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User Experience spans far beyond software and apps.

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When people hear the words UX/User Experience, they tend to think of website and web apps. In reality, user experience is a part of your day to day life with every product you use. If you have ever been frustrated by a coffee maker that was a pain to program, or have an indicator on your dashboard that is hard to see, then you have had a poor 'user experience'.

Most companies, small and large, have trouble grasping the simple concept that users want and crave simplicity. Apple's rise to the top wasn't a fluke, it was calculated. Finding ways to simplify your products and services to provide the ultimate user experience is the key to winning over your prospect, no matter your product or service.

After nearly five years without a motorbike, I finally got another one this year. As all my bikes have been Kawasaki, I went with them again as I really liked the look and feel of the Vulcan 1700 Classic. It wasn't until I had ridden a few times that I began to notice a horrible UX for the console, in more ways than one.

Whats wrong with it?

  1. Inaccurate details for gas milage.
  2. Poor readability of speedometer at night.
  3. Poor visibility of speedometer for tall riders.

1. The Fuel Gauge

If I'm coming close to running out of gas, I want to know how many KM I was at when the notification came on. This helps me gauge and monitor how much further I can actuall drive and detour to alternate gas stations if required.

When you get to the low fuel mark on the Vulcan 1700 your milage disappears and FUEL flashes in it's place... continually. While I know this means there is only 4L of fuel left in the tank, how do I know how far that will take me if I don't know the milage.

The gauge is also not very useful as the indicator blocks are fairly large, so I'm not really sure how much gas I have.

How could it be better?

Make the fuel light blink if you want to get my attention. It's yellow and will do the job, it's also hard to miss when it lights up on it's own, flashing FUEL on the screen doesn't do me any good. If you wanted to rotate between FUEL and the milage, that would be fine too, at least I can monitor. If you want something to flash on the screen, make the guage itself flash.

The actually gauge could easily be broken down a few more notches to be more accurate and representative of what's in your tank. Gas is very important, I want to be very accurate!


2. Speedometer

While the slight orange glow emitting from the numbers may be pretty to look at, it's not very useful doing 100/km on a back road in the dark. While you can see the positions, you can't really read the overly thin font with the light glow. While you can adapt and remember what positions are what speeds and follow the gauge, that's one extra thing your brain needs to process while riding when it could be doing something better.

What can be done?

While it doesn't have to pop like the guaage indicator with bright white, something that is a little brighter and perhaps a slightly thicker/larger font would increase the readability dramatically at night. There is also an issue in certain lighting conditions where you can barly see the positions due to the orange blending with the background a little too much. Again, easily resolved with some color changes or light detection settings.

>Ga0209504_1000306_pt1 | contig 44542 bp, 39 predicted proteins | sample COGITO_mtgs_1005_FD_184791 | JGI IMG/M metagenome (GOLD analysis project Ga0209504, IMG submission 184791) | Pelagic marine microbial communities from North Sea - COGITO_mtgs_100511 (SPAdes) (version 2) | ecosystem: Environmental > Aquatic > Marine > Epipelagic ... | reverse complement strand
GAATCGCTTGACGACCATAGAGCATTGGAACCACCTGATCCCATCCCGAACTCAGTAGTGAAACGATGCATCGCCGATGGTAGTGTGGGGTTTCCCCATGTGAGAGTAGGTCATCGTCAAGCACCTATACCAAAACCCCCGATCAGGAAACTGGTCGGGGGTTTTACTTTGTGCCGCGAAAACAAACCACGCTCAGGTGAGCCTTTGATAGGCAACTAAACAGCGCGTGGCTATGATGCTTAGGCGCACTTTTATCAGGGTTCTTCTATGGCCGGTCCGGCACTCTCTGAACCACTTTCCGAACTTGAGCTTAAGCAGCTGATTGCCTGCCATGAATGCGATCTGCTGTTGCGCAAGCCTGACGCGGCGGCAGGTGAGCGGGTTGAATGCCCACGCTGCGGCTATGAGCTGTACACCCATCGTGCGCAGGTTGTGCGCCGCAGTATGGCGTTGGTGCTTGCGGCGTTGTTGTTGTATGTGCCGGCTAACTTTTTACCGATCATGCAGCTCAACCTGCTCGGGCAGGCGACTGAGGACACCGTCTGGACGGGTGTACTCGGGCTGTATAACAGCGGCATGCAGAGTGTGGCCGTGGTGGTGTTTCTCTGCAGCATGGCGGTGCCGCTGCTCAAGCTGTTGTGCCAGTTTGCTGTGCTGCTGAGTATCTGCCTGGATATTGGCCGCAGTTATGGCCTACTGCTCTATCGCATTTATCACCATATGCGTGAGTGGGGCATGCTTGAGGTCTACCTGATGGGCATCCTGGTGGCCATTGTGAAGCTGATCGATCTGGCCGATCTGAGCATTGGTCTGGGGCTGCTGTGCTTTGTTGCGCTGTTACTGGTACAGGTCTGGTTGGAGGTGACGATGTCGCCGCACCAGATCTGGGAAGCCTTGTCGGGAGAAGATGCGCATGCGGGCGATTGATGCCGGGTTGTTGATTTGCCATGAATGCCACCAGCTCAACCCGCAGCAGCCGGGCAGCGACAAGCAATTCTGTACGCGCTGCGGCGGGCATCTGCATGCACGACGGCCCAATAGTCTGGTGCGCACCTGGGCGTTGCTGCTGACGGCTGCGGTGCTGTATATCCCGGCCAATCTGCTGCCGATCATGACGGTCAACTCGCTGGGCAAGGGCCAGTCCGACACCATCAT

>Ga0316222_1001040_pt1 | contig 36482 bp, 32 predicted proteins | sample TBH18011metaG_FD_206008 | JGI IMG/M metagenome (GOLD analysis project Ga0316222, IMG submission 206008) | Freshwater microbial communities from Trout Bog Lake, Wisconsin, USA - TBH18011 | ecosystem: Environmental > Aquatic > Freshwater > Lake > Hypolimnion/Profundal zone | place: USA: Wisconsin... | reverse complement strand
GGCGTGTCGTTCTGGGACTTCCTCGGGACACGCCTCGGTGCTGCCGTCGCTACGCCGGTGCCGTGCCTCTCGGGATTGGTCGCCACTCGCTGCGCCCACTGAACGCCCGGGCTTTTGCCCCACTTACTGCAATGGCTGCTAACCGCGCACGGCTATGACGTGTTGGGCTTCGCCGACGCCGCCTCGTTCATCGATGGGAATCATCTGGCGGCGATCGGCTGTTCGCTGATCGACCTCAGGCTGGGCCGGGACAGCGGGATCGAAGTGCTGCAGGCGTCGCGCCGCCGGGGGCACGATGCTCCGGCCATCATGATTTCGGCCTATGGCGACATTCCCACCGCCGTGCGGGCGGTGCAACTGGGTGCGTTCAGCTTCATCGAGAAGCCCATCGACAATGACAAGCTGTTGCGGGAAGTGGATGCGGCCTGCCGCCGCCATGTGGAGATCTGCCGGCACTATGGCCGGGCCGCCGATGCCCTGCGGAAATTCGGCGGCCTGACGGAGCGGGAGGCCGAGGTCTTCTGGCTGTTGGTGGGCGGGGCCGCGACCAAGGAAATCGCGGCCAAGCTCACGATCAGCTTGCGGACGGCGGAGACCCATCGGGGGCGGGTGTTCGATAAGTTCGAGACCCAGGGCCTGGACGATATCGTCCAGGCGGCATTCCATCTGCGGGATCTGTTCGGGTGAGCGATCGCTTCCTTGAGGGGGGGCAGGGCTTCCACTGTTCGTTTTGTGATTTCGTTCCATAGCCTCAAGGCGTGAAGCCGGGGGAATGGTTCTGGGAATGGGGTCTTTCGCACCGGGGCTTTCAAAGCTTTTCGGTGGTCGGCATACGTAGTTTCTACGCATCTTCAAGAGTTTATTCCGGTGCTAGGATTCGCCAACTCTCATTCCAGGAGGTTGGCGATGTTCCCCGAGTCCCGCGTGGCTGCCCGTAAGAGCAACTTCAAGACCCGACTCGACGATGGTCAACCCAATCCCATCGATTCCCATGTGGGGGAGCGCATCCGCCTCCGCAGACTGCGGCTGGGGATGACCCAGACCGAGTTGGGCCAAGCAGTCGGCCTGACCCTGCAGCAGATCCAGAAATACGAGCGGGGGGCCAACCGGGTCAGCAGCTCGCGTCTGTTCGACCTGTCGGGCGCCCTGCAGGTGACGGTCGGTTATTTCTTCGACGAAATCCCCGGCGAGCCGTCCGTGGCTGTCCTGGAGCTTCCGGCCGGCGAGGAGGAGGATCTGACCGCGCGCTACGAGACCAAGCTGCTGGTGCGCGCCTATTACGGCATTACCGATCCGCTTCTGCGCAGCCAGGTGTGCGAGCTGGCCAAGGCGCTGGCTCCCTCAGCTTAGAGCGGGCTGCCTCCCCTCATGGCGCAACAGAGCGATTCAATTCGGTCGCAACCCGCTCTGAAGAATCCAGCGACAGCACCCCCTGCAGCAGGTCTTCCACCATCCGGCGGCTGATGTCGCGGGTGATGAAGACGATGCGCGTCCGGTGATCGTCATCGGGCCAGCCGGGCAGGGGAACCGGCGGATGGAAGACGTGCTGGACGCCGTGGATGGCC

3. Visibility

When driving, you should barely need to move your eyes off the road to glance at your speedometer. This is a safety thing, pure and simple. You need to be able to see everything quickly, assess it and get back to the road. This speedometer is so flat and low on the tank, I have to take my eyes off the road for a second to properly see it. I'm not entirely sure if it's because of my height (6'5") or not, but in the time it takes me to look down, somebody could cut in front of me and slow my reaction time. I am always trying to monitor the traffic around me but any rider knows that cagers are unpredictable at their best.

WYSIWYG

While I don't know much about aerodynamics, I'm sure you could raise this up slightly and ad a bit more tilt towards the rider without losing much on the aerodynamics side, or increasing fuel milage. Yes, I'm sure it would take some good R&D to make it happen, but when it's about rider safety, it shouldn't be a question.


I Love My Bike

Don't get me wrong, I really do love my bike. I would just prefer a few fixes that would make my experience that much better. It's the little things and the little details lead to an awesome UX.

It doesn't matter what your company does, it's a huge part of your product. If you don't think it is, then I'm willing to bet your UX could use an overhaul. Positive UX and Customer service practices have been shown to increase customer retention and loyalty, which means better numbers. Are you in business for your customers or for your pocketbook? The people will notice.

Tagged in: interface kawi safety ux
Kray Mitchell hails from Calgary, Alberta, and is an educator at heart. Through speaking, workshops, consulting and training, he aims to assist people with understanding the technology that affects their day to day lives.
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